Archer High sophomore Thomas Bullard discusses a Christmas book he read to first-grade students at Cooper Elementary on Friday. Bullard, a state and national champion wrestler at 145 pounds, also showed the students his state title ring, and talked about the commitment required to wrestle. (Staff Photo: Keith Farner)
LOGANVILLE — In what is becoming an annual tradition, the Archer wrestling team visited Cooper Elementary on Friday to offer some Christmas cheer.
It’s the second straight year coach Tom Beuglas’ team visited his son’s school to read books to students. Beuglas said the event began last year when he brainstormed for a way to do something in the community to give back. Beuglas said that the wrestlers typically have an even better time than the Cooper students, who enjoy the visit.
Because most of the 35 kids in Archer’s youth program attend Cooper, some were aware of the wrestling program’s success.
Last year, the Tigers won 13 tournaments, including the Gwinnett County championship and Area 8 titles, and had 14 state tournament qualifiers, including 12 placers, three runner-ups and four champs.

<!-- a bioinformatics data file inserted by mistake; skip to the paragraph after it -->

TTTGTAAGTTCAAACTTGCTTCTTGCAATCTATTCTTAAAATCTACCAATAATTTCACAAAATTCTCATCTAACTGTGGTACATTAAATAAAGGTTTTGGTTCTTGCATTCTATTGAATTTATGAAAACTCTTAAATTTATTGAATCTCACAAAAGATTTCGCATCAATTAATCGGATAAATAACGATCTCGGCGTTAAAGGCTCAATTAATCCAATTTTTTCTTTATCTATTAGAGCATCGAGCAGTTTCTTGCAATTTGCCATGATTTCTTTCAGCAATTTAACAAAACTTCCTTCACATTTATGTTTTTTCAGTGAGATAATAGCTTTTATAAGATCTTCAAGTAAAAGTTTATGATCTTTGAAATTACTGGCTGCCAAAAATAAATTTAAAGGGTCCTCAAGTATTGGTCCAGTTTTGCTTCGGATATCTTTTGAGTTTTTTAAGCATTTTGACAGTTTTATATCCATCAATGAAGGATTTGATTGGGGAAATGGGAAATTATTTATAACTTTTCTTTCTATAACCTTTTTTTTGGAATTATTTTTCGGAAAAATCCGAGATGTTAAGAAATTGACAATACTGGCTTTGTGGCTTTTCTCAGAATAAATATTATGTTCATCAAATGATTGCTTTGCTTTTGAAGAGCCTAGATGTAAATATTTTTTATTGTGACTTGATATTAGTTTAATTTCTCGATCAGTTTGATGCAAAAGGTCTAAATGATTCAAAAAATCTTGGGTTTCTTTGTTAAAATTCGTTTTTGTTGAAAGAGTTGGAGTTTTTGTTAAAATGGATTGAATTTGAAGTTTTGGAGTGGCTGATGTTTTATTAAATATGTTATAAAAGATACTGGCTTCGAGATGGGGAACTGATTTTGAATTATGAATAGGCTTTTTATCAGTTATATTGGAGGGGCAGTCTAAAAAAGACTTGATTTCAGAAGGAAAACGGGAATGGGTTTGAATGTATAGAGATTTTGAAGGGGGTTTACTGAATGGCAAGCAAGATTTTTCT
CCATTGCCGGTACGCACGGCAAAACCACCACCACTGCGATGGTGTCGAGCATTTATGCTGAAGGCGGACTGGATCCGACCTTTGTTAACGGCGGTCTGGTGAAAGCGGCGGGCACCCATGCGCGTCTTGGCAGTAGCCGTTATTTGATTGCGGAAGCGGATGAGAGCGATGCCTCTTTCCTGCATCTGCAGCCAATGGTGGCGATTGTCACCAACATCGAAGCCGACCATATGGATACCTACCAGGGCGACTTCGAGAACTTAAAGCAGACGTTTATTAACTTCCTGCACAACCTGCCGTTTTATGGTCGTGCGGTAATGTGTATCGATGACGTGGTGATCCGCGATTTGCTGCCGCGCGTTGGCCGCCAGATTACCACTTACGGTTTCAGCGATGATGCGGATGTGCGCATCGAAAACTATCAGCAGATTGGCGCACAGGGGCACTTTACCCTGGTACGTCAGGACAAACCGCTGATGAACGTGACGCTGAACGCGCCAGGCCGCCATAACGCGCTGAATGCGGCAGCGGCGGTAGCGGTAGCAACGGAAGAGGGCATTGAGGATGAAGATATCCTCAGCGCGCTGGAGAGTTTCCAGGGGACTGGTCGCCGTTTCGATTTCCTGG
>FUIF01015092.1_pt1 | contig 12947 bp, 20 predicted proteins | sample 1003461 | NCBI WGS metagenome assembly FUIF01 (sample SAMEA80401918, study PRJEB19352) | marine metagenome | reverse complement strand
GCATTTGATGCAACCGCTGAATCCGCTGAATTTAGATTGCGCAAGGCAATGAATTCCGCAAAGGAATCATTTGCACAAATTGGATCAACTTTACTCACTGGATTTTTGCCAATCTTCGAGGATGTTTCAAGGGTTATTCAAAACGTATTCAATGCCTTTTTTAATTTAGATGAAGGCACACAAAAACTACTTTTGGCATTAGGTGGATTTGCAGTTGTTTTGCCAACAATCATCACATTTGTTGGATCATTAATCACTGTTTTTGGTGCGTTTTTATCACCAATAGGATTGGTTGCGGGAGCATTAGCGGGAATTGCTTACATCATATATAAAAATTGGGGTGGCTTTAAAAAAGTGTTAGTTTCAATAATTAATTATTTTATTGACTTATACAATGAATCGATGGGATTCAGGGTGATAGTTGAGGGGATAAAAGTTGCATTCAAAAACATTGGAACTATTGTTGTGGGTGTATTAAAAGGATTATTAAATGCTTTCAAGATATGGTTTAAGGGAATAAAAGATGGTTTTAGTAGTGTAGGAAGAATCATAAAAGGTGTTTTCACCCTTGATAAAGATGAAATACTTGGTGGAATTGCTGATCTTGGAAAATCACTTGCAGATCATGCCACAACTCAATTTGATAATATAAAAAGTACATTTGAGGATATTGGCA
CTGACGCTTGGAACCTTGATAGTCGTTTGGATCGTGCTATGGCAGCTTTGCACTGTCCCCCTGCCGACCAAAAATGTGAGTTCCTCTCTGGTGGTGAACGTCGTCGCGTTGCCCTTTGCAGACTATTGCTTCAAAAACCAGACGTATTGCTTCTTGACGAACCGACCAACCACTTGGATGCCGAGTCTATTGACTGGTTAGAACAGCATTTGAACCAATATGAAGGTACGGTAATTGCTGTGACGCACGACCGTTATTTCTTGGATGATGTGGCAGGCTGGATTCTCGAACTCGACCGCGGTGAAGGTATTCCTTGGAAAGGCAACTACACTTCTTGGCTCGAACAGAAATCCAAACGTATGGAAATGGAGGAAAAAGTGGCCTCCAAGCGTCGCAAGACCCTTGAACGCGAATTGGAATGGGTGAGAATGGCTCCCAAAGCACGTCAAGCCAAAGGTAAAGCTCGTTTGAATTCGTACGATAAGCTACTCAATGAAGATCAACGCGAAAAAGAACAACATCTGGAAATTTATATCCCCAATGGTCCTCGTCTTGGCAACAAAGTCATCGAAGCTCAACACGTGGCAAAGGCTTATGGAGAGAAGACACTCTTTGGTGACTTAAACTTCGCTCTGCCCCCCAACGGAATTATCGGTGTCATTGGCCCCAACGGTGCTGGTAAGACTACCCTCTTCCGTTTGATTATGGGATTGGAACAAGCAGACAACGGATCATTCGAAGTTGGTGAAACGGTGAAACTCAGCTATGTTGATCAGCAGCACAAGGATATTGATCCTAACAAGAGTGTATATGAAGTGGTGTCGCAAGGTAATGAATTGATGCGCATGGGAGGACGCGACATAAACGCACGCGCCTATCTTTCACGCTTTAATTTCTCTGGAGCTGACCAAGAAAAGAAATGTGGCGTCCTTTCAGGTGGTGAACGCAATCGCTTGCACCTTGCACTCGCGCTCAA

The Bullard twins, Thomas and Daniel, also won national championships last season in Virginia Beach, Va. Thomas Bullard read to students Friday in Suzanne Cottrell’s first-grade class a book called “Snowmen at Christmas.”
“They love people coming and reading, especially high schoolers,” Cottrell said. “They enjoy it, because some of them have siblings that are in middle school or high school, and they just connect with them.”
While some of her students were aware of the magnitude of the championship success Archer wrestling has enjoyed, Cottrell said she expected to share with them more about it.
“They’re leaders in our community,” she said.
Bullard, a sophomore who won his titles in the 145-pound category last season, answered questions from the students about wrestling and the time commitment it takes.
“It’s really fun, it’s good just to see them being so young and so excited,” Bullard said. “The fact that I can make a big difference, make their day happy, is kind of cool. Maybe one of them will be a wrestler one day and I’ll see them wrestle.”
Bullard said when he was elementary age, he recalled looking up to older cousins and other role models, and being surprised if they made a visit like he just did.
The visit was another example of an ongoing relationship between the schools as Archer often sends football players, wrestlers, cheerleaders and other peer volunteers to read to the youngsters.